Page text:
Do I Need a Box Spring or Foundation for My Mattress?
Box springs and foundations are base components designed to support mattresses and protect them from wear. Most box springs and foundations are less expensive than other base types (such as platform beds or adjustable bases), and they also satisfy the warranty requirements of most mattress manufacturers. However, in most cases, you do not necessarily need a box spring or foundation to support your mattress.
What are Box Springs and Foundations, and What Do They Do?
Box springs and foundations support mattresses by providing a buffer between the bottom of the mattress and a bed frame made of metal or wood. In some cases, a box spring or foundation may be placed between the mattress and the floor, as well. The terms ‘box spring’ and ‘foundation’ are often used interchangeably, though both terms are associated with different types of overall construction.
A traditional box spring consists of a wooden frame, steel support springs, and a cloth cover. Some newer models feature frames made of metal, rather than wood. In addition to supporting the mattress, box springs absorb shock from sleeper’s bodies and distribute weight to help prevent wear.
In recent years, foundations have overtaken box springs as the standard mattress base. Rather than springs, foundations feature evenly spaced wooden slats designed to reinforce the mattress and prevent it from crashing through the base; the closer the slats are spaced, the more supportive the platform bed will be. As a result, foundations do not absorb as much shock as box springs. However, they tend to be more suitable for mattresses that require higher levels of support and less weight distribution, such as memory foam and latex models. Foundations, like box springs, are usually encased in cloth.
Box springs and foundations are generally available in three sizes:
Standard (or High-profile)
9 and higher
6 to 8 1/2
15 to 21 1/2
5 1/2 and lower
13 to 14
In order to provide optimal support for the mattress, box springs and foundations are constructed with the same size specifications as mattresses. A general size chart is found below; please note that some manufacturers use slightly different measurements for their mattresses and box springs/foundations.
Box Spring/Foundation Size
38″W x 75L”
Twin Extra Long (XL)
38W” x 80L”
54W” x 75L”
60W” x 80L”
76W” x 80L”
72W” x 84L”
Additionally, some mattresses are available in split Queen, King, or California King models; these consist of two separate mattresses that fit together in the middle to form a complete size. Box springs and foundations may be sold in split models; however, standard box springs and foundations are usually sufficient for split-style Queen, King, or California King mattresses.
Advantages and Disadvantages of Using a Box Spring or Foundation
Some benefits associated with using a box spring or foundation include:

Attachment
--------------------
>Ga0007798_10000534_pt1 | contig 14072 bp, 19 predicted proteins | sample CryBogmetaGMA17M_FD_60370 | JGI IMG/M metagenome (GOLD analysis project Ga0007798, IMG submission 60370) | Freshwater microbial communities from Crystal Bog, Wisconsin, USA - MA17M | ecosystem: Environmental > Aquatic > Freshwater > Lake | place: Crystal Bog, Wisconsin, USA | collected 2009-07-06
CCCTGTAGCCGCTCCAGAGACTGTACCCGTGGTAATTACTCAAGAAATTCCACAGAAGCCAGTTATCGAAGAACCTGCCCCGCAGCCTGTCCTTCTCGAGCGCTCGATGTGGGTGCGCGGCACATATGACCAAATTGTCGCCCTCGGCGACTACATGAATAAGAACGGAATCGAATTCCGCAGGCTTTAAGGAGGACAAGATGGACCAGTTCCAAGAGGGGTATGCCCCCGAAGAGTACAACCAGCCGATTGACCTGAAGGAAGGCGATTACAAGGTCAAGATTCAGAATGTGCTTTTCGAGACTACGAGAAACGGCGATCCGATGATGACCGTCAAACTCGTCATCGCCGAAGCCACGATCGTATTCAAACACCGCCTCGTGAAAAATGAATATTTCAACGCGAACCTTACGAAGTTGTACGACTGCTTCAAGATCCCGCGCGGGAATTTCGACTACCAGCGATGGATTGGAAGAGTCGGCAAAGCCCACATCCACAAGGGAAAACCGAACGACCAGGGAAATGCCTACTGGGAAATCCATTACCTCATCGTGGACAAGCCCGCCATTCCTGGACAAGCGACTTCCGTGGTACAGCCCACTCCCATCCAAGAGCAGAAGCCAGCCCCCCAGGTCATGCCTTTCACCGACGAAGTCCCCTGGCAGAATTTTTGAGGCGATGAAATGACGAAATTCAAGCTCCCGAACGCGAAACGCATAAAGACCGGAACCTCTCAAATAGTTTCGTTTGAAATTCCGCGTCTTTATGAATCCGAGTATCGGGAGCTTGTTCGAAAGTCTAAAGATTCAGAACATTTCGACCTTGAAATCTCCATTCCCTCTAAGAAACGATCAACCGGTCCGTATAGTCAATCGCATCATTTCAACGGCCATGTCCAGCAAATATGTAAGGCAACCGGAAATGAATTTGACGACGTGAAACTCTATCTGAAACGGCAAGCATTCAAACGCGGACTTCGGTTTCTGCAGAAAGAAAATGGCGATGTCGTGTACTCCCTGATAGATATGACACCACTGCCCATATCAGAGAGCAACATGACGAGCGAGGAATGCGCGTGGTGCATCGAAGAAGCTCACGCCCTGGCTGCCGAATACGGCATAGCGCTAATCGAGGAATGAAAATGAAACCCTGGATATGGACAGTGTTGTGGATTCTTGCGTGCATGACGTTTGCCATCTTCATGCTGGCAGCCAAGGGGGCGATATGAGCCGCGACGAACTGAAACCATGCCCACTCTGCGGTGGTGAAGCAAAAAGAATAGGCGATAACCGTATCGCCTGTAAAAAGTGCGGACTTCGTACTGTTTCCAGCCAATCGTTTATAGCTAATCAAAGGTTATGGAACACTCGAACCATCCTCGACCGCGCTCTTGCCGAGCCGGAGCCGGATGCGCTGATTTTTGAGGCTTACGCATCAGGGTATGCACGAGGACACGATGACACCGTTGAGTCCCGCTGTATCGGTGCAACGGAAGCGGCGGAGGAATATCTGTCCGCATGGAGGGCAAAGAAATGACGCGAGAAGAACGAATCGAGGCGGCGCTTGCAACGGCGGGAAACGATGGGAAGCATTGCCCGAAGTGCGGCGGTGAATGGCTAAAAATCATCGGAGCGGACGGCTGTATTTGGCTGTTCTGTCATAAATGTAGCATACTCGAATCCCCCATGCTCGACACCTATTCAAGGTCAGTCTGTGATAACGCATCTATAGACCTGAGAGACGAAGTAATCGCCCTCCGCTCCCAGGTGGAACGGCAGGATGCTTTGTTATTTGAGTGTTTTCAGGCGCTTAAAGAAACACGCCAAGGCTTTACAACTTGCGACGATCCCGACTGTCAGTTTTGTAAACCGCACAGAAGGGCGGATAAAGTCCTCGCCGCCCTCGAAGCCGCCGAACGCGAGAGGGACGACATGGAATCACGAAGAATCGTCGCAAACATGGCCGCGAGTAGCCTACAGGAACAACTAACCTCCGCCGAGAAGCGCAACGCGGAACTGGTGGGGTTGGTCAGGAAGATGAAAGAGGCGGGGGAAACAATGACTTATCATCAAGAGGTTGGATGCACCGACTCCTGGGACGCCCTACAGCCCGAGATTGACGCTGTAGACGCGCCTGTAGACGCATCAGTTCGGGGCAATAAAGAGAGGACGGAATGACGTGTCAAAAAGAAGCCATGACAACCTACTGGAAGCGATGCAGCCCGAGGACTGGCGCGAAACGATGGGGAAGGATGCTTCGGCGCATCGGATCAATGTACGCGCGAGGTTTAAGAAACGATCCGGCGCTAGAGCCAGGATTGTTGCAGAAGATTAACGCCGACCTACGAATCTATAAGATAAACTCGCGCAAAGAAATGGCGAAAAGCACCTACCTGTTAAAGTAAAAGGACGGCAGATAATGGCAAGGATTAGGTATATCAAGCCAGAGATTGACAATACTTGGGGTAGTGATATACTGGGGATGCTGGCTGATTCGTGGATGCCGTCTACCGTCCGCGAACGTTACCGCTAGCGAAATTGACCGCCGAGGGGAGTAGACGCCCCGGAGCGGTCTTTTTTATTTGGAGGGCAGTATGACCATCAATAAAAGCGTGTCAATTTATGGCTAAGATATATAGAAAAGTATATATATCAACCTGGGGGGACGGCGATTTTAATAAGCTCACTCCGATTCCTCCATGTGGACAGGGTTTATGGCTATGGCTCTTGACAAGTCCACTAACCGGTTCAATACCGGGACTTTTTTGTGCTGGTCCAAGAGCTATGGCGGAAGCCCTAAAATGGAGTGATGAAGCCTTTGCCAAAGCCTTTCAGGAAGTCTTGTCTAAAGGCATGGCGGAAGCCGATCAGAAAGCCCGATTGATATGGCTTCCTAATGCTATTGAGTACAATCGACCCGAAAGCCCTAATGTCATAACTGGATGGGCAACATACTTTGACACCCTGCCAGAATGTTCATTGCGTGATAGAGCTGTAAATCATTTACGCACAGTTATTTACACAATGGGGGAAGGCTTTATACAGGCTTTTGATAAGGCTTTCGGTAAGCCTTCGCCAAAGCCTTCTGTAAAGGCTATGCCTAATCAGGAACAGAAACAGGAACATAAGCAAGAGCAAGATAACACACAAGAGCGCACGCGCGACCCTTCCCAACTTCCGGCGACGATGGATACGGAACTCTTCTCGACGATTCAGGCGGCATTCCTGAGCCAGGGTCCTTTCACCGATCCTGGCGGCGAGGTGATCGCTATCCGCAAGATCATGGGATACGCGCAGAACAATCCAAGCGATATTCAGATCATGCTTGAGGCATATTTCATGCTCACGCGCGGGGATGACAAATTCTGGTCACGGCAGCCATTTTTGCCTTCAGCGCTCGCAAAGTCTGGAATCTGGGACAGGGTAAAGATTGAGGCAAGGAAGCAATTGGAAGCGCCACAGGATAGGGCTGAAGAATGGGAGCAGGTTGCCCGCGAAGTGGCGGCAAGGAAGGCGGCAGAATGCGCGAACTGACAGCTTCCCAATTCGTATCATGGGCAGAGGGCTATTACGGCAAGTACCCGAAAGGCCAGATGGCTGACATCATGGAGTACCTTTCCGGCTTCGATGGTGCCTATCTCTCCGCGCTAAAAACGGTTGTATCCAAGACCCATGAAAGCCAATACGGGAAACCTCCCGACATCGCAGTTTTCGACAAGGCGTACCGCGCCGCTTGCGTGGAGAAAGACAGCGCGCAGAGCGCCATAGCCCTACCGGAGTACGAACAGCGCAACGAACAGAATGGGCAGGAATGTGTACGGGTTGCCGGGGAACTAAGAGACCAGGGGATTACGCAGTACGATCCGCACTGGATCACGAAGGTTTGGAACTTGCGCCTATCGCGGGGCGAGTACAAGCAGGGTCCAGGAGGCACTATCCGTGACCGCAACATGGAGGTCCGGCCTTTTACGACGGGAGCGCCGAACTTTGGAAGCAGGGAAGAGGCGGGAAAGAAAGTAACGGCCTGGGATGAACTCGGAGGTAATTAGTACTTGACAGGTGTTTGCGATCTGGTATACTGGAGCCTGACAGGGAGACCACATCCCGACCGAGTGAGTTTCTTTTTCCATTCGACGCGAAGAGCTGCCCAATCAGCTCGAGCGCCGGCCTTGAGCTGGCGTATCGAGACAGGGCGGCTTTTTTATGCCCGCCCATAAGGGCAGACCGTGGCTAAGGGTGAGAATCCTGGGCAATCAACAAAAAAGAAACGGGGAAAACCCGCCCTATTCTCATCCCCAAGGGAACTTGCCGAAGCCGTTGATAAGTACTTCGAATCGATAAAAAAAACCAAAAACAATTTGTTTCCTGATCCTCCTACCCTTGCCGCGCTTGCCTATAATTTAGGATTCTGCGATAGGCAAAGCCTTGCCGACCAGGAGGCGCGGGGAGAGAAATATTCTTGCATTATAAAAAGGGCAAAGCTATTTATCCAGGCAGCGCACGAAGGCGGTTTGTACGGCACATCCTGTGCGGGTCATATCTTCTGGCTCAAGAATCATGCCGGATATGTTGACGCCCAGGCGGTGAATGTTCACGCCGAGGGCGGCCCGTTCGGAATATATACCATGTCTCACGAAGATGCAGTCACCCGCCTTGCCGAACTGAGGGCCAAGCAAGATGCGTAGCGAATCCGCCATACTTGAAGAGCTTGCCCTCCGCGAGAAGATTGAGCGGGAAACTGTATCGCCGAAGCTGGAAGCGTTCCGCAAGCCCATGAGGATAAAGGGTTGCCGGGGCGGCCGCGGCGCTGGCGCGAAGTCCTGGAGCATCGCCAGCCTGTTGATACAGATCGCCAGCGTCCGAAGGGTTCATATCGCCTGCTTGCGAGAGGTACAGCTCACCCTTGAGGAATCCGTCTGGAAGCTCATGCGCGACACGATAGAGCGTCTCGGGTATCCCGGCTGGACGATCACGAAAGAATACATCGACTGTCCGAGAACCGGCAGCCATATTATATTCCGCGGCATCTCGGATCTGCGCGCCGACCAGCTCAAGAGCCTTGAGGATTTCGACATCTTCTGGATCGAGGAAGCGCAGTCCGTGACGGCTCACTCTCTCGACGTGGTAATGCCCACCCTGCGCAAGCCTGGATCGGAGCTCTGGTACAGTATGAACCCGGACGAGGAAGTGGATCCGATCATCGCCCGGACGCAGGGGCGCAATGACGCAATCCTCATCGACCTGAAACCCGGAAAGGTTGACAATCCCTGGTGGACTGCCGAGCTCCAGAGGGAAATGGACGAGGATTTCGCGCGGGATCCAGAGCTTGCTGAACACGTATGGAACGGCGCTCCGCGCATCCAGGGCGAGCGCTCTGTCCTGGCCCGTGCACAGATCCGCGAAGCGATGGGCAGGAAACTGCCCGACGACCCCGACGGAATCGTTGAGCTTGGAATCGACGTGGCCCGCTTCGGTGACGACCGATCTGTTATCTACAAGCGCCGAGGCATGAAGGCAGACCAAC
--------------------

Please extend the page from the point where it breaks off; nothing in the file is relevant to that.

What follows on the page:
Easier on and off: Due to their height, box springs and foundations allow users to get on and off the bed more easily.
Extended mattress lifespan:Using a box spring or foundation can minimize deterioration and help the mattress last longer.
Minimal sagging:Sagging and indentation is an issue with many mattresses, but box springs offer a flush surface to help the mattress maintain its shape over time.
Lower price-point: Compared to other base types, box springs and foundations tend to be less expensive (see pricing chart below for more information).
There are some notable disadvantages of using a box spring or foundation, as well:
Regular Rotation: Box springs can lose their supportive qualities after too much use, requiring owners to rotate them (which can be tiring and time-consuming).
Occupying Space:Unlike platform beds (see below), box springs do not have any space for personal storage underneath the base.
Extra Costs: Although some box springs may be used on flat floors, many are designed for use with an additional frame or foundation.
Alternatives to Box Springs and Foundations
In addition to box springs or foundations, some mattress brands offer platform beds and/or adjustable bases for mattress support.
A platform bed is designed to support mattresses in the same way as a traditional box spring. Platform beds are constructed with four to six legs. Similar to foundations, platforms feature evenly spaced wooden or metal slats. One advantage of platforms is the extra storage space beneath the bed. Some platforms are not slatted, and instead feature flat sections of wood; these are known as solid platforms.
Some mattress models sold today may also be used with adjustable bases, which allow users to customize how the bed is angled at the foot and/or the head. Adjustable bases are usually equipped with remote or manual controls; the latter tend to be found on less expensive models than the former.
In the case of old box springs or foundations with uneven surfaces, a single section of plywood placed below the mattress can provide a flat surface and extra support. This component is commonly referred to as a ‘bunkie board’.